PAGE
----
7 Alternatives to signing up for student accommodation in Durham


‘Cause after all, living in the Billy B is basically part of Durham’s bucketlist, you’re thinking

After the recent ongoing chaos of the housing crisis, you may be wondering if the stress of signing a house is really worth it, but don’t worry, as there are plenty of creative (and to this stage more and more realistic).

Let’s be honest, these alternatives probably have a lot less mold than the average student house and on the plus side, at least you’re not going to shell out more than £180 a week for the privilege.

1. Living in the Billy B

Ahhh yes the Billy B, an absolute classic. With brand new (finally working) water fountains and masses of power outlets, not to mention the Small Island Café, this is arguably one of the best places in Durham to consider moving to.

Especially since with over 1500 dedicated study spaces, I’m sure a few can be repurposed for student life. Basically halls but better.


Imagine brushing your teeth here

2. Couch surfing with homies who signed a house

Okay the house is in the middle of nowhere and has dodgy stains on the carpet, a leaky shower and what looks like slugs, but you know what, it’s not that bad, you hear yourself say . Just be sure to bring a few extra blankets because you can bet your friends won’t want to put on the heating after shelling out £175 pp in rent. But it comes with a good sofa, so I can’t complain too much.


3. Living in a garage

A garage, I hear you say, well, I can’t imagine why nobody broke that! I have JW Wood to thank for that one. It does, however, come with a lockable door, although judging by the number of college freshmen who don’t lock their doors, I’d say that’s not a huge plus of the property . However, since it’s not even worth breaking in, I guess you don’t have to worry much about security.


Respond quickly to this Durfess to avoid disappointment!!

4. Camping in a field at Gilesgate Moor

As the fine folks at Overheard have so kindly pointed out, this desirable “property” (if you can call it that) has generated a lot of interest, but I’m sure it can be yours. What’s not to like, panoramic views, very well ventilated property and will be great exercise for your walk to the science site, so you’ll save a lot on that gym membership. Cons, may require a very thick sleeping bag.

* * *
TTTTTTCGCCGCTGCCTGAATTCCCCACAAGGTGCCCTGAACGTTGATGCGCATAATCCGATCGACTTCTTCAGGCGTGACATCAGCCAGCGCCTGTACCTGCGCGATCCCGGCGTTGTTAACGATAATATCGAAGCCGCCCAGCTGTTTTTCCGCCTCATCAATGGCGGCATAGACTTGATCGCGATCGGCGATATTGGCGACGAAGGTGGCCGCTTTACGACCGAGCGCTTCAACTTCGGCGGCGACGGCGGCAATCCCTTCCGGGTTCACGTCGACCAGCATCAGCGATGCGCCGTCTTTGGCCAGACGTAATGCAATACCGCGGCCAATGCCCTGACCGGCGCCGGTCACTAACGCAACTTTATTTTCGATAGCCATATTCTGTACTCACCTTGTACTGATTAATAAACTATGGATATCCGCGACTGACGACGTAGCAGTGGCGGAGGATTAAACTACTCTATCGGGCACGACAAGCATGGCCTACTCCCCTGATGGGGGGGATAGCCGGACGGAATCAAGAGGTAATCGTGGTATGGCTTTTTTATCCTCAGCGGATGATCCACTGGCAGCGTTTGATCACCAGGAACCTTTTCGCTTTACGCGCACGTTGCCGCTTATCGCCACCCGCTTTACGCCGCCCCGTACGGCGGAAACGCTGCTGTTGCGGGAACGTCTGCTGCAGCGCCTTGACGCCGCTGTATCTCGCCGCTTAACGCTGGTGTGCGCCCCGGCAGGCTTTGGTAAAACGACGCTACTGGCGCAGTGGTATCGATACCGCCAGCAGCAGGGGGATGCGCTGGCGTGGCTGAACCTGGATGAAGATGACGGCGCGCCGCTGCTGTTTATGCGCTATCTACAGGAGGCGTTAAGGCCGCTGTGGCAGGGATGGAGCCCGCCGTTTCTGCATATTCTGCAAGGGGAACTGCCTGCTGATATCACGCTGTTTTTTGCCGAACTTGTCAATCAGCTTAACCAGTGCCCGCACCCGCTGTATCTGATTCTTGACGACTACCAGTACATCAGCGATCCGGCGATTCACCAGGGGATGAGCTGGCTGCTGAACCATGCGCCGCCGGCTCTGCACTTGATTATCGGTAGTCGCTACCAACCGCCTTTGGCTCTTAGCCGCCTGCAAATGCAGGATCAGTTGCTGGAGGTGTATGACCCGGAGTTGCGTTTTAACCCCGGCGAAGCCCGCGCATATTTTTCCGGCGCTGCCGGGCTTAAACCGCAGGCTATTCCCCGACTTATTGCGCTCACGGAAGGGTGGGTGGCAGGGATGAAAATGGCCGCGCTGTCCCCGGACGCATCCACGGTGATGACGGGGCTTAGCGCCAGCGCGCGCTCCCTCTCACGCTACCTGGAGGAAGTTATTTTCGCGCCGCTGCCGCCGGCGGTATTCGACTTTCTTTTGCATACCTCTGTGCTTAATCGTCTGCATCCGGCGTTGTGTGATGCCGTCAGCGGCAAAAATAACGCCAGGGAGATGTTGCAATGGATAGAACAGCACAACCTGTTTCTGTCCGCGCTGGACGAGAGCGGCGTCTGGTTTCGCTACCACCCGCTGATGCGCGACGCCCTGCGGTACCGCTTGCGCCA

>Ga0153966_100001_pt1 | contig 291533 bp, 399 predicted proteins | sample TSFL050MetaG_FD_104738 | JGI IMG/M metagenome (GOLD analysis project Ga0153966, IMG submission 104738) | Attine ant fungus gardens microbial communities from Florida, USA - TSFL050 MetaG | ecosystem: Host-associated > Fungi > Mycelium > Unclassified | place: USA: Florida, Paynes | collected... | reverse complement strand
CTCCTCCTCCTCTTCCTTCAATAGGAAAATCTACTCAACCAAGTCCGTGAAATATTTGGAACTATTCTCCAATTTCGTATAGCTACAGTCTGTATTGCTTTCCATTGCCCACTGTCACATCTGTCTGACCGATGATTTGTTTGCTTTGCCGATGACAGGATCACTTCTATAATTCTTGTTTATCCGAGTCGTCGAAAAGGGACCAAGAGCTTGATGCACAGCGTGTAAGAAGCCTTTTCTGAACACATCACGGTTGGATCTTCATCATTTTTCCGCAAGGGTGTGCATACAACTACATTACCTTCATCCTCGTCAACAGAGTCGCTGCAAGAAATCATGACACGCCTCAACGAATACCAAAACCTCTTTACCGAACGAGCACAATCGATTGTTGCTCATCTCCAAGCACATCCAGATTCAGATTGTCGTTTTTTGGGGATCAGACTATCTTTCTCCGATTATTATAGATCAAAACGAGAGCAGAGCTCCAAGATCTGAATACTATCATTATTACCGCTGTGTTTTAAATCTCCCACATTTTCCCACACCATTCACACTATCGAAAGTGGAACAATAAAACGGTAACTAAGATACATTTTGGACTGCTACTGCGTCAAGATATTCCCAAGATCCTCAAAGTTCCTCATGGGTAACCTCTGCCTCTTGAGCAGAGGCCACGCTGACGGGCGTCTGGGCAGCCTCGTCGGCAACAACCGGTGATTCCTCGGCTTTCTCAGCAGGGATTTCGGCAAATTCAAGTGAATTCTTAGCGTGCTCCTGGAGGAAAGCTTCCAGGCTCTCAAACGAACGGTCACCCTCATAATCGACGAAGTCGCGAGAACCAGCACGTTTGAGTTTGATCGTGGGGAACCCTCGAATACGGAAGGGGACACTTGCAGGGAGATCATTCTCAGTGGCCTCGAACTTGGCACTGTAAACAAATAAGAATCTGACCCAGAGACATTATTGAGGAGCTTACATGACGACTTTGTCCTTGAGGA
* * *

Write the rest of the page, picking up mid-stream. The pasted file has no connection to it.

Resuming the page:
Warm, spacious, private and comfortable

5. Living at Jimmy’s

Imagine the scene, you’re in Jimmies and it’s 2am and about to close. Well, why not stay a bit longer, especially since an empty dance floor would be the perfect place to crash. Perfect, until you realize the floor is covered in cherry wood doors, the walls are disgusting and even the bouncers have given up and left. Guess at least it’s not Klute, now that would be a low point.


6. Camping on Observatory Hill

Imagine waking up each morning to a beautiful Durham sunset with the cathedral picturesquely placed, great until you get there and it’s raining you can’t see anything and a big gray cloud covers the view. Oh and it’s about 5 degrees colder at the top of the hill than at the bottom.


It’s arctic camping time

7. Live in an Elvet Riverside Amphitheater

So, as any humanities student knows, the delights that Elvet Riverside has to offer are unparalleled. State of the art ventilation system, you say, well, I mean it opens the window a crack apparently. Brand new lecture halls, great until you realize the doorknob is broken and you can’t get in. Along with the brutalist style architecture it also got a very random cleaning award so I guess at least you won’t need to clean which is everyone’s worst nightmare students.


Related stories recommended by this writer:

• Durham Uni has admitted the housing crisis is partly caused by its accepting too many students

• 15 things easier to do than signing up for student accommodation in Durham

• I’m a fresher and Durham Uni’s housing crisis particularly scares us


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